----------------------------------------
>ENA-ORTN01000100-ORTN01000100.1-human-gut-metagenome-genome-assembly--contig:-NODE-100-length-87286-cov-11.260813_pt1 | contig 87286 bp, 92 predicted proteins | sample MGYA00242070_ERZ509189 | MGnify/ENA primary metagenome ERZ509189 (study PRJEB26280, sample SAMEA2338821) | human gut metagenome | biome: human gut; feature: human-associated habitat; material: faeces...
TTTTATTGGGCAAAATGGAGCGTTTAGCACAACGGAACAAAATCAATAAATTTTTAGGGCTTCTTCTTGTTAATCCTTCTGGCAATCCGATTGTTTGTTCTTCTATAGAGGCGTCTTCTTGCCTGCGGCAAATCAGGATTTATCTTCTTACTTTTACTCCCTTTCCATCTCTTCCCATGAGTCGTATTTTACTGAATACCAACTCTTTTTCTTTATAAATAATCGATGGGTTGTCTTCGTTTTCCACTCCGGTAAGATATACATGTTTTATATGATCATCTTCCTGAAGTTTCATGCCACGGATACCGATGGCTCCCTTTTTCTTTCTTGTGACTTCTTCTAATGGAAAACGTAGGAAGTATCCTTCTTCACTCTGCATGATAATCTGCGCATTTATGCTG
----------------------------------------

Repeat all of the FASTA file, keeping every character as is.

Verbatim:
>ENA-ORTN01000100-ORTN01000100.1-human-gut-metagenome-genome-assembly--contig:-NODE-100-length-87286-cov-11.260813_pt1 | contig 87286 bp, 92 predicted proteins | sample MGYA00242070_ERZ509189 | MGnify/ENA primary metagenome ERZ509189 (study PRJEB26280, sample SAMEA2338821) | human gut metagenome | biome: human gut; feature: human-associated habitat; material: faeces...
TTTTATTGGGCAAAATGGAGCGTTTAGCACAACGGAACAAAATCAATAAATTTTTAGGGCTTCTTCTTGTTAATCCTTCTGGCAATCCGATTGTTTGTTCTTCTATAGAGGCGTCTTCTTGCCTGCGGCAAATCAGGATTTATCTTCTTACTTTTACTCCCTTTCCATCTCTTCCCATGAGTCGTATTTTACTGAATACCAACTCTTTTTCTTTATAAATAATCGATGGGTTGTCTTCGTTTTCCACTCCGGTAAGATATACATGTTTTATATGATCATCTTCCTGAAGTTTCATGCCACGGATACCGATGGCTCCCTTTTTCTTTCTTGTGACTTCTTCTAATGGAAAACGTAGGAAGTATCCTTCTTCACTCTGCATGATAATCTGCGCATTTATGCTG